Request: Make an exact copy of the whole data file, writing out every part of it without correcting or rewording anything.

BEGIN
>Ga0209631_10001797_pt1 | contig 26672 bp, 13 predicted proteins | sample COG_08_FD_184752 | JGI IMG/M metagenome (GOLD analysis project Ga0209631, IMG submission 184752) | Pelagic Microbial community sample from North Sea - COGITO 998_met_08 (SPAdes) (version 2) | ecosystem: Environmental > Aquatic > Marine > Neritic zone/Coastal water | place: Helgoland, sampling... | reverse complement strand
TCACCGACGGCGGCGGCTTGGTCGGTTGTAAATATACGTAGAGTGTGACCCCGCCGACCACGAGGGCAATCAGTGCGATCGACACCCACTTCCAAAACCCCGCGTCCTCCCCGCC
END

>Ga0209631_10001797_pt1 | contig 26672 bp, 13 predicted proteins | sample COG_08_FD_184752 | JGI IMG/M metagenome (GOLD analysis project Ga0209631, IMG submission 184752) | Pelagic Microbial community sample from North Sea - COGITO 998_met_08 (SPAdes) (version 2) | ecosystem: Environmental > Aquatic > Marine > Neritic zone/Coastal water | place: Helgoland, sampling... | reverse complement strand
TCACCGACGGCGGCGGCTTGGTCGGTTGTAAATATACGTAGAGTGTGACCCCGCCGACCACGAGGGCAATCAGTGCGATCGACACCCACTTCCAAAACCCCGCGTCCTCCCCGCC